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Over two decades ago, Otsuka Chairman Akihiko Otsuka implemented trainings to help promote female executives. Because of that vision, Otsuka Pharmaceutical now has 45 women whose positions are higher than division chiefs and five who are operating officers.
At this year's Otsuka Diversity Forum held at Awaji Yumebutai International Conference Center (Hyogo Pref.), senior Otsuka female executives were invited to speak to 130 young and budding employees with diverse backgrounds about their own trials and tribulations and how they overcame their obstacles.
One faced cancer head on and with the support of her family and her determination, she overcame cancer, received her Ph.D. and is now the Director of Global Clinical Development; another moved to a foreign country in the middle of her Ph.D. program to lead a region with the lowest performance. But with passion, prioritization and sheer perseverance she succeeded in leading her region to becoming number one after three years and also finished her Ph.D.
An HR executive knew from when she was in college that she wanted to continue working as a researcher. She was able to do so because her mother and mother-in-law wanted her to succeed because they had wanted their own identity outside of the house. And one in middle management said she faced obstacles that once had overwhelmed her as a Medical Representative. She was asked to be responsible for a University Hospital with 500 physicians across 40 divisions. But with her husband's support and her determination in breaking the barriers, she persevered by doing things no one else has done before therefore successfully managing her beat.
The goal for such a forum is to expose employees to other women's plights in trying to get ahead and learn from their experiences as women executives in a male dominated field.
In his opening speech at the forum, Otsuka Pharmaceutical's President, Representative Director, Taro Iwamoto, Ph.D., said, "As president, what I have aimed at for the past five years to promote what we call "creativity from this corner to that corner," and not to copy other pharmaceutical companies.
The most important part of this concept is to employ people who continually innovate. Our company employs competitive staff in Asia and in the West for our overseas operations. There are much less gender barriers and our key elements of evaluation is innovation." Dr. Iwamoto stated that the company goal is to increase the ratio of female executives to 50% by 2020.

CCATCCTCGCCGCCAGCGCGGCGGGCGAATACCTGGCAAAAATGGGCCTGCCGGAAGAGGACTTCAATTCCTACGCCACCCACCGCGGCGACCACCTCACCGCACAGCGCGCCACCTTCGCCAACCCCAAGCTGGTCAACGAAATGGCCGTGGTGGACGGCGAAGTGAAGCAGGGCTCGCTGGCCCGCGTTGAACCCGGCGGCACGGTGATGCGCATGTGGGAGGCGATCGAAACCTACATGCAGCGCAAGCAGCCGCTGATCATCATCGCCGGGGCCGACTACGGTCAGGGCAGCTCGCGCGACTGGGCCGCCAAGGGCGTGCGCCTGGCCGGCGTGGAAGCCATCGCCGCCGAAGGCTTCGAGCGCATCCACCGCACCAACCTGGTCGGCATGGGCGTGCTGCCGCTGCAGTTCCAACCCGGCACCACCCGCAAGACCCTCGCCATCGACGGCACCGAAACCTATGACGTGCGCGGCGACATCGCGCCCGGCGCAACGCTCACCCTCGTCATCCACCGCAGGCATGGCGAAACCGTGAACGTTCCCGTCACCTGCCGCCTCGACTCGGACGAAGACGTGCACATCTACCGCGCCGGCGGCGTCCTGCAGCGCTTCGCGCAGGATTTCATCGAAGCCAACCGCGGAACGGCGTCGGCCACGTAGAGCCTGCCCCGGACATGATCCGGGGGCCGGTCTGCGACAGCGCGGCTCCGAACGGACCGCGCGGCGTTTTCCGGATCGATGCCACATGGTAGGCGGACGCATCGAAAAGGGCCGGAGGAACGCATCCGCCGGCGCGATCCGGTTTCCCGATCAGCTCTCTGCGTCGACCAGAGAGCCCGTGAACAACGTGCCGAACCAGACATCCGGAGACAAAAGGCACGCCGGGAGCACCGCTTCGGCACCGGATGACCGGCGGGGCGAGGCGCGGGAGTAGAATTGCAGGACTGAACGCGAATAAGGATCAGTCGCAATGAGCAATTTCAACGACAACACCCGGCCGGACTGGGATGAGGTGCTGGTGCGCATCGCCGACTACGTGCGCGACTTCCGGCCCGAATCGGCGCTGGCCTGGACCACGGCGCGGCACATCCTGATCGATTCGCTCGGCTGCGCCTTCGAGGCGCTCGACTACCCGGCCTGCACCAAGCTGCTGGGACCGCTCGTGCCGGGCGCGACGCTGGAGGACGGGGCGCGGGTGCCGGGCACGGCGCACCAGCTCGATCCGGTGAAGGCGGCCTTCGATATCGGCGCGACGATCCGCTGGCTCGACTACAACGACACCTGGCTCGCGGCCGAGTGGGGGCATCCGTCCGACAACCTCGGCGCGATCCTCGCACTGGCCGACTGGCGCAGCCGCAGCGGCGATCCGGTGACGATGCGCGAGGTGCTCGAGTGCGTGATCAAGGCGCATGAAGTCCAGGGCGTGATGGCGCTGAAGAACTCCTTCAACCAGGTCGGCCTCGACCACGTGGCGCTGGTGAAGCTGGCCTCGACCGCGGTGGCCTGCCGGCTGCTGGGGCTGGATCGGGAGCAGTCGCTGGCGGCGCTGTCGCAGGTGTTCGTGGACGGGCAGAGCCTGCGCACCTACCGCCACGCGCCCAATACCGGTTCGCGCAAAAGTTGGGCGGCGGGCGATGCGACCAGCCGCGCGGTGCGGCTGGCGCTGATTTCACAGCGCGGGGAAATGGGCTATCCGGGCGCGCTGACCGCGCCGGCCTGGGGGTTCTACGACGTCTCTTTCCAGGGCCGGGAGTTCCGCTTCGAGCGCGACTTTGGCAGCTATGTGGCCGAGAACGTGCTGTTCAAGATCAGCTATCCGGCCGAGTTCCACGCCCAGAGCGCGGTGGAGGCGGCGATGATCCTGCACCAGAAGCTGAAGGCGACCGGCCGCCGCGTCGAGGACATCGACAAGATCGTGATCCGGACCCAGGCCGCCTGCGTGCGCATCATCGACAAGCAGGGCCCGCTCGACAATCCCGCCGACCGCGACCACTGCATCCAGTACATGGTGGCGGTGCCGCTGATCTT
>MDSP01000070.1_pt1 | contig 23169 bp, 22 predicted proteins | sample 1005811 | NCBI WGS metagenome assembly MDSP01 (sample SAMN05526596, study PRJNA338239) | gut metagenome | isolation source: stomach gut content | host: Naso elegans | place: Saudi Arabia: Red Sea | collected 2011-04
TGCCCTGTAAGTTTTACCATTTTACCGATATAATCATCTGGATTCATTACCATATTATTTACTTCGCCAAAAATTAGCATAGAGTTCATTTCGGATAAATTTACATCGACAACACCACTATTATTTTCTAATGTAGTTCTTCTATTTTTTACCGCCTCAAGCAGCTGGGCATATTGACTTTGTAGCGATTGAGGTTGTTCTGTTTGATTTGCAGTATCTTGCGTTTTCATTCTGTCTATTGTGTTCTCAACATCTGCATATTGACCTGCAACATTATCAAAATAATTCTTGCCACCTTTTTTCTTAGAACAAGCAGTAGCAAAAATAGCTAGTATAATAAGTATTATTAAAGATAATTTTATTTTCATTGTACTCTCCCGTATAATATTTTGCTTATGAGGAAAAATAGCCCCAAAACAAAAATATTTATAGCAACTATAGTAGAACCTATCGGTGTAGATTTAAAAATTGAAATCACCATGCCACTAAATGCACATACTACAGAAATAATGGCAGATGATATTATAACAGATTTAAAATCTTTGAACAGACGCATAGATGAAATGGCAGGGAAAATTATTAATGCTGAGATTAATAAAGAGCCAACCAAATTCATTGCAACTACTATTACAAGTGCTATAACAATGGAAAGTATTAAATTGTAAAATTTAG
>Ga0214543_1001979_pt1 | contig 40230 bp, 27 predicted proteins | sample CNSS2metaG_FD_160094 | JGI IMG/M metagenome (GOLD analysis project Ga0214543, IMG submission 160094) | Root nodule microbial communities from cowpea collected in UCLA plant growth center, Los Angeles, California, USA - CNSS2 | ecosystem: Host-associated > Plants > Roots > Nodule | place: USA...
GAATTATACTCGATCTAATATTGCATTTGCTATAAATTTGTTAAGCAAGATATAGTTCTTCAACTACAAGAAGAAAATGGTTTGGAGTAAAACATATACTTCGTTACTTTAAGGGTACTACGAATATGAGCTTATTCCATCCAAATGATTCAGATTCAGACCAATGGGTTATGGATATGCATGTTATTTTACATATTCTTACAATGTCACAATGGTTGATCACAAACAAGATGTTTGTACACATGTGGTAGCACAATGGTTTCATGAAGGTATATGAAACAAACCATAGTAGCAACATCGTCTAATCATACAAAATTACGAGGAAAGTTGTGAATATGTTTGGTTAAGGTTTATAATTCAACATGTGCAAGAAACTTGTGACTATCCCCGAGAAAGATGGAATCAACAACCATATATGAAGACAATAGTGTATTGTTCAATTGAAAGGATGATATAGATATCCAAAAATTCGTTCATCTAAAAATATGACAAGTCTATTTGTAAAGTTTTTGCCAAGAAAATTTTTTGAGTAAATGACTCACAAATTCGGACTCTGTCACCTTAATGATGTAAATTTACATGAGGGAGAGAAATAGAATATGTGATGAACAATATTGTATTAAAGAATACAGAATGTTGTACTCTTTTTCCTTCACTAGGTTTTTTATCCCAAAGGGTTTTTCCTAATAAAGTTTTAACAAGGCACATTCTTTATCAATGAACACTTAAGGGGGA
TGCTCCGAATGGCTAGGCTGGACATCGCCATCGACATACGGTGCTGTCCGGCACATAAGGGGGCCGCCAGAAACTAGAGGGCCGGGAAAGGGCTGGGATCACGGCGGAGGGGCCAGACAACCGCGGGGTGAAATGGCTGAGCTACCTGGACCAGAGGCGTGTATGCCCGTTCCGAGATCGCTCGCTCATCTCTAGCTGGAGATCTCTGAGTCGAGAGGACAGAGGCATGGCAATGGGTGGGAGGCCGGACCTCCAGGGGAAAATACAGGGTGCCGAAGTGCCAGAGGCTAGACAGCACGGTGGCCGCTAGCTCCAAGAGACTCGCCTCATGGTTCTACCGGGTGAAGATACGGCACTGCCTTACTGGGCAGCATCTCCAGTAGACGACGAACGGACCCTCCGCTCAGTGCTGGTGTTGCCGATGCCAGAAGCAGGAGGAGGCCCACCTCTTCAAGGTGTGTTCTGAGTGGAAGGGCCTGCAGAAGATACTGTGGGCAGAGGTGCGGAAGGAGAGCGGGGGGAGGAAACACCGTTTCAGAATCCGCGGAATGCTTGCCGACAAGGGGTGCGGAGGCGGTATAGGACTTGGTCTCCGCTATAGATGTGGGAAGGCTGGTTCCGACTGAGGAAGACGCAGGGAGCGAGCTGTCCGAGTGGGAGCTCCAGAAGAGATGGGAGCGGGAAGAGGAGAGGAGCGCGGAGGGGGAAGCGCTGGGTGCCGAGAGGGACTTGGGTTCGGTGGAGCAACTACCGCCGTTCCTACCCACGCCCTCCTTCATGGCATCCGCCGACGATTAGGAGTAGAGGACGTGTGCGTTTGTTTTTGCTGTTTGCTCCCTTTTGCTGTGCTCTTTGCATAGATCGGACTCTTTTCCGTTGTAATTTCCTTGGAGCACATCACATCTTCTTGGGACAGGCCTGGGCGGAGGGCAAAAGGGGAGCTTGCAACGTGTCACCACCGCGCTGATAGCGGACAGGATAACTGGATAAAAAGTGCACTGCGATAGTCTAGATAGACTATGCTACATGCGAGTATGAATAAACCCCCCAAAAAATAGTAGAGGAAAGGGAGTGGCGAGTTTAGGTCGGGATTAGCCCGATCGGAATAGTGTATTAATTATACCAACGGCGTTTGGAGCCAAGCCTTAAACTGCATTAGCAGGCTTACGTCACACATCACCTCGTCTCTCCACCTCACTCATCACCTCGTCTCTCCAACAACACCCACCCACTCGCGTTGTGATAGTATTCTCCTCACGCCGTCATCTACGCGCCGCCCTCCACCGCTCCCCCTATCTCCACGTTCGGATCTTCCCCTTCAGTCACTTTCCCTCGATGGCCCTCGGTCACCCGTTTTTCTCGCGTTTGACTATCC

Young male leaders were also invited to take part in the panel discussion. They shared what they are looking for in their team members but the consensus was that it's not the gender that matters, but their staff's passion and determination in succeeding in creating new products.
IBM Fellow Chieko Asakawa shared her journey of ups and downs to the audience.
Ms. Asakawa's original dream was to become an Olympian as she was an active athlete in her school. But when she lost her vision in an accident in her junior high years, it didn't derail her from living her life to its full potential and beyond. She loved outdoor activities and wanted to continue to do track, roller skate and scuba dive. That's when she realized accessibility is needed for innovation that would allow her to keep her freedom. That began her accessibility research and development for the past two decades.
She said she may have lost her vision, but her hearing senses became more heightened allowing her to listen to spoken words that are three times faster than normal. She used her disadvantages to her advantage and pushed for technologies that would assist heightening other senses that may have been lost to some.
As for family life, Ms. Asakawa said when her two daughters were younger, they wanted their mother to be home more but that they now appreciate how much their mother has done to move forward the technology for the disabled. She said she still has lots of dreams to fulfill, like traveling to Africa and even learn about food and wine. To her, a disability does not mean an obstacle, but a spring board to something greater.